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Anthem for Doomed Youth
It is a time to gather with friends and family, enjoy a barbecue, a ball game, an adult beverage or two. It is the unofficial beginning of summer. A season of graduations and transitions. A time to hit the pool for the first time or the stores for a holiday weekend sale.
But it is also a day steeped in meaning. Few days on the calendar give me greater pause.
“War is hell” is a phrase that rolls easily off the tongue. But anyone who has seen war up close knows that the full import of those three simple words echoes to the bottom of the soul.
War is death and pain, sights and sounds that no human should ever be forced to see or hear. It is fear and hopelessness and desperation. It is a supreme injustice — the slaughter of innocents and innocence.
We readily appropriate the metaphors of war to describe a host of human pursuits. For example, in politics we talk about “battleground states,” the “frontlines” of some policy disagreement, and months-long political “campaigns.” Talented politicians have many rhetorical “weapons” at their disposal. Those who lose must “surrender” to the verdict of the voters.
These terms and others from the battlefield are part of our vernacular. We use them without thinking. But on this day in particular, I try to honor what those words originally meant.
War infuses so much of human history that it is understandable that it occupies so much of our discourse. Politics, as we can see, is serious business. And it is true that the decisions politicians make can be matters of life and death. But the gravest choice our political leaders must make is the one sending young men and women — and they are almost all very young — off to battle.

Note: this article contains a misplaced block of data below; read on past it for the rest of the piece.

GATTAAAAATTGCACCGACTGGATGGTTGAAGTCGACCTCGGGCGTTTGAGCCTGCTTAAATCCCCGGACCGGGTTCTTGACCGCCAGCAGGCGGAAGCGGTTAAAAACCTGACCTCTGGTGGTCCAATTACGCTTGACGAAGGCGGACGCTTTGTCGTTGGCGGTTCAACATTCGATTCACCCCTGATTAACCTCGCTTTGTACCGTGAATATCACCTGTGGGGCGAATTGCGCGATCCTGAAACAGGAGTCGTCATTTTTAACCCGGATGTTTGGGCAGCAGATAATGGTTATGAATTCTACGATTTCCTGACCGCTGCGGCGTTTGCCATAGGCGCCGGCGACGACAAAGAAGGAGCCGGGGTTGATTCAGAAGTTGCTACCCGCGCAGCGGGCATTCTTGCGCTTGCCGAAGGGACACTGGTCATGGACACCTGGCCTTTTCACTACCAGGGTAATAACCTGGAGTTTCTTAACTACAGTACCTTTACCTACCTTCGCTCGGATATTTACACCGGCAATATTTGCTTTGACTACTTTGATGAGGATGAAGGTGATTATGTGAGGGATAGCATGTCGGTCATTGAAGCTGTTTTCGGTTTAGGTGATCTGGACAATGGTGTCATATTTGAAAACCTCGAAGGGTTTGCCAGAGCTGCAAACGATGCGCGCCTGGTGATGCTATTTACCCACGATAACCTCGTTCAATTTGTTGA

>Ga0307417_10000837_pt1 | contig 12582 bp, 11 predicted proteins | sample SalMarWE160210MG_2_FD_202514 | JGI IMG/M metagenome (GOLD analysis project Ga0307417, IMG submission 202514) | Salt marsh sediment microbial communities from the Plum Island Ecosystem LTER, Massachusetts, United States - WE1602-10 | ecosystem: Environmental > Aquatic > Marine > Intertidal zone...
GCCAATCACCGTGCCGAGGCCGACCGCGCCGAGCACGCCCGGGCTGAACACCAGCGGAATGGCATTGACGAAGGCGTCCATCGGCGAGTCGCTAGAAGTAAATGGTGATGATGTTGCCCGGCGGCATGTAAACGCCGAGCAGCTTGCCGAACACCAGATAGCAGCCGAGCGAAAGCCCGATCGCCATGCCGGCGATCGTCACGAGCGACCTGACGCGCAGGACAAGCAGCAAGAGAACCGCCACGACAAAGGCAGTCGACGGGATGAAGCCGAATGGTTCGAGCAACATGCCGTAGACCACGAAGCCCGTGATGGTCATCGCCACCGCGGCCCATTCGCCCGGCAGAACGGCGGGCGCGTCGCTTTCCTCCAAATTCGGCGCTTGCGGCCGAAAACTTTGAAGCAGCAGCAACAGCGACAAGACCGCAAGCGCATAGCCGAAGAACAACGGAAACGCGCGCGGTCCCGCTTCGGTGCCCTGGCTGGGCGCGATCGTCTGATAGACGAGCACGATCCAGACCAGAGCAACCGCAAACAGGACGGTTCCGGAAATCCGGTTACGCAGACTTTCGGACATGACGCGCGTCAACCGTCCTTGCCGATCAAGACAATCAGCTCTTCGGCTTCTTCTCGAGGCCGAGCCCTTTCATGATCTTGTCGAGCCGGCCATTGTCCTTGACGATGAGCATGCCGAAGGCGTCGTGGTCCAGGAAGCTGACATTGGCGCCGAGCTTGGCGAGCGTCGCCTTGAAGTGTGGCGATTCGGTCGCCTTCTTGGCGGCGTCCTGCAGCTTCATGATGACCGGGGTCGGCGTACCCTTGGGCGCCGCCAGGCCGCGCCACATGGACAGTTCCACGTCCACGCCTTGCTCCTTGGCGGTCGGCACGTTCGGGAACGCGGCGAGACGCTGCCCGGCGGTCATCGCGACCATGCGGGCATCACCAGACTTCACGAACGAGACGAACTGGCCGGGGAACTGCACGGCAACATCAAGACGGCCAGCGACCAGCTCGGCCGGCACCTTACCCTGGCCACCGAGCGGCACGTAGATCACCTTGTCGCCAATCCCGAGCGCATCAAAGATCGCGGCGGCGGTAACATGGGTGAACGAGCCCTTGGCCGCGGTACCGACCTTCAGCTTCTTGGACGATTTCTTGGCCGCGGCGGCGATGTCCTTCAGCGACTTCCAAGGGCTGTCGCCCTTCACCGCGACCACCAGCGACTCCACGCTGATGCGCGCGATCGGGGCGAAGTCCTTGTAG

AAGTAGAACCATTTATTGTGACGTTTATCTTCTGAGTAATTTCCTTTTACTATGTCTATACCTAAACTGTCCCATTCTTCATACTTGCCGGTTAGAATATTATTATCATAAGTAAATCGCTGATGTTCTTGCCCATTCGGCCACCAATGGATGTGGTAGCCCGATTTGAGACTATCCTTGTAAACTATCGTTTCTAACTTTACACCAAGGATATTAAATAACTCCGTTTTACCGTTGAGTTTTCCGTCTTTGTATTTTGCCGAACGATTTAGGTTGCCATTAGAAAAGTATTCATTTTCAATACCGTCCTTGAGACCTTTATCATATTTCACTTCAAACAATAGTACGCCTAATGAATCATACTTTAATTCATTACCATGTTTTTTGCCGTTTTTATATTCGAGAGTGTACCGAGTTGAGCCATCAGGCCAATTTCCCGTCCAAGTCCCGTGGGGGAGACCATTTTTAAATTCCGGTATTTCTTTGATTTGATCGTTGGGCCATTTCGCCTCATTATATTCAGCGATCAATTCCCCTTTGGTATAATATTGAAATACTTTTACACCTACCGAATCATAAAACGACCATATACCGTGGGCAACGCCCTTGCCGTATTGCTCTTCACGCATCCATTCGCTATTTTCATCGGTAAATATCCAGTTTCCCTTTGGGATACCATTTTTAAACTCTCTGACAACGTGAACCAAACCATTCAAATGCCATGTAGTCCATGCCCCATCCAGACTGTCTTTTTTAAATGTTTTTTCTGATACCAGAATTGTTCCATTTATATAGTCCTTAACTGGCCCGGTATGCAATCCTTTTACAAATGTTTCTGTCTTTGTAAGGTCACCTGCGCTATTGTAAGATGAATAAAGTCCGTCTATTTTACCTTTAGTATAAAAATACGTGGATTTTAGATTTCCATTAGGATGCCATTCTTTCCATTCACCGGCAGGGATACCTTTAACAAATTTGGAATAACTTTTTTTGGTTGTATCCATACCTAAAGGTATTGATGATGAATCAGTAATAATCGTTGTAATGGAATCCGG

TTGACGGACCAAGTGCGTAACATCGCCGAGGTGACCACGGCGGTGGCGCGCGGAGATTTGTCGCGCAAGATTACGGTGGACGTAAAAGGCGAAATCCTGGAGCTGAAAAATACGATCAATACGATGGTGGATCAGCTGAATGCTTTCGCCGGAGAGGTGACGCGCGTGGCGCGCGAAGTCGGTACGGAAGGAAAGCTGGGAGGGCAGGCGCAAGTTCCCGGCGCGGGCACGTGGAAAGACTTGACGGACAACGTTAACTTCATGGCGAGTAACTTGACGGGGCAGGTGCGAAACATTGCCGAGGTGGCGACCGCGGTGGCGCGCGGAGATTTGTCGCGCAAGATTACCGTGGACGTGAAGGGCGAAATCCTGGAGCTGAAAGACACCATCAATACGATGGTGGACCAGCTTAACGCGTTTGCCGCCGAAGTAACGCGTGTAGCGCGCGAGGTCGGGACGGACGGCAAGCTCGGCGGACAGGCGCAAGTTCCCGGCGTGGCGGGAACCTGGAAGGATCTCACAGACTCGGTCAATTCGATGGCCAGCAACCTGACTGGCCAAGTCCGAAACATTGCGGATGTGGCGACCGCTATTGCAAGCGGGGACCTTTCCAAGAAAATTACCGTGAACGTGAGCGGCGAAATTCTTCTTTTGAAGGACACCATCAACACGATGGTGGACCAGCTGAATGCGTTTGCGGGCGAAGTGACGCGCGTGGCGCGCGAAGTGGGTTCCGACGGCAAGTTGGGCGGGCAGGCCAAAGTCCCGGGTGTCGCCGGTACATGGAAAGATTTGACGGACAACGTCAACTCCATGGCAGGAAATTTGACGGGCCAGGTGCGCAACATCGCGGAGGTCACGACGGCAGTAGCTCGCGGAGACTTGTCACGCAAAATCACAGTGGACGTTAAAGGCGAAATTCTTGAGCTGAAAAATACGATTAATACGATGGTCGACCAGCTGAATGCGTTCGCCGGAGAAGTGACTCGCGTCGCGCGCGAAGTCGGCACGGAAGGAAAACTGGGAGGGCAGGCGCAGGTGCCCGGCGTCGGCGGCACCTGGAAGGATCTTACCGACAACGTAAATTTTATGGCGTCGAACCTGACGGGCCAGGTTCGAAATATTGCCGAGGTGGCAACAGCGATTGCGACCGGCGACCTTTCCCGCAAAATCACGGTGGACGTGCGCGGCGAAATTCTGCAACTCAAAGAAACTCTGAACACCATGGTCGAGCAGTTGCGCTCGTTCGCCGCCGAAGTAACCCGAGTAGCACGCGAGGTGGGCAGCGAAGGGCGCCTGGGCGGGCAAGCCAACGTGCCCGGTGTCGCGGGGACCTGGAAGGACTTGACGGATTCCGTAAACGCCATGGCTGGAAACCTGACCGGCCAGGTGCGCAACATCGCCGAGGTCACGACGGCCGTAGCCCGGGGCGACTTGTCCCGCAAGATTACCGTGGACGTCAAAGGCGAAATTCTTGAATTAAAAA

One thing that comes with age in contentious times is that you end up living through many wars. And you are keenly aware of those who were your peers, and then your children’s peers, and then perhaps even your grandchildren’s peers, who went off and didn’t come home.
One gets a sense of the scale of sacrifice when visiting a military cemetery. They are among the calmest places on Earth, which is striking because war is the very opposite of peacefulness. The neat graves lined together in tidy rows contain bodies that were violently torn apart by bullets and bombs. Those whose lives were suddenly cut short now march together toward eternity.
Memorial Day for me is also a time for poetry. I find in verse we can perhaps get a more complete sense of the horror. For this year’s selection, we have chosen “Anthem for Doomed Youth,” by the British poet Wilfred Owen, who fought in the First World War and was killed just one week before the Armistice.
It is in sonnet form, the first stanza representing the view from the battlefield and the second one from the homefront. Owen evokes the true carnage and cost of war, measured in lives that once were vibrant and now are no more.
Thank you, Steady community, for being a place of reflection and support. If you have names and stories of those you knew who died in combat and wish to share them in the comments section, we can make this space a collective act of remembrance.
Anthem for Doomed Youth By Wilfred Owen What passing-bells for these who die as cattle? — Only the monstrous anger of the guns. Only the stuttering rifles' rapid rattle Can patter out their hasty orisons. No mockeries now for them; no prayers nor bells; Nor any voice of mourning save the choirs,— The shrill, demented choirs of wailing shells; And bugles calling for them from sad shires. What candles may be held to speed them all? Not in the hands of boys, but in their eyes Shall shine the holy glimmers of goodbyes. The pallor of girls' brows shall be their pall; Their flowers the tenderness of patient minds, And each slow dusk a drawing-down of blinds.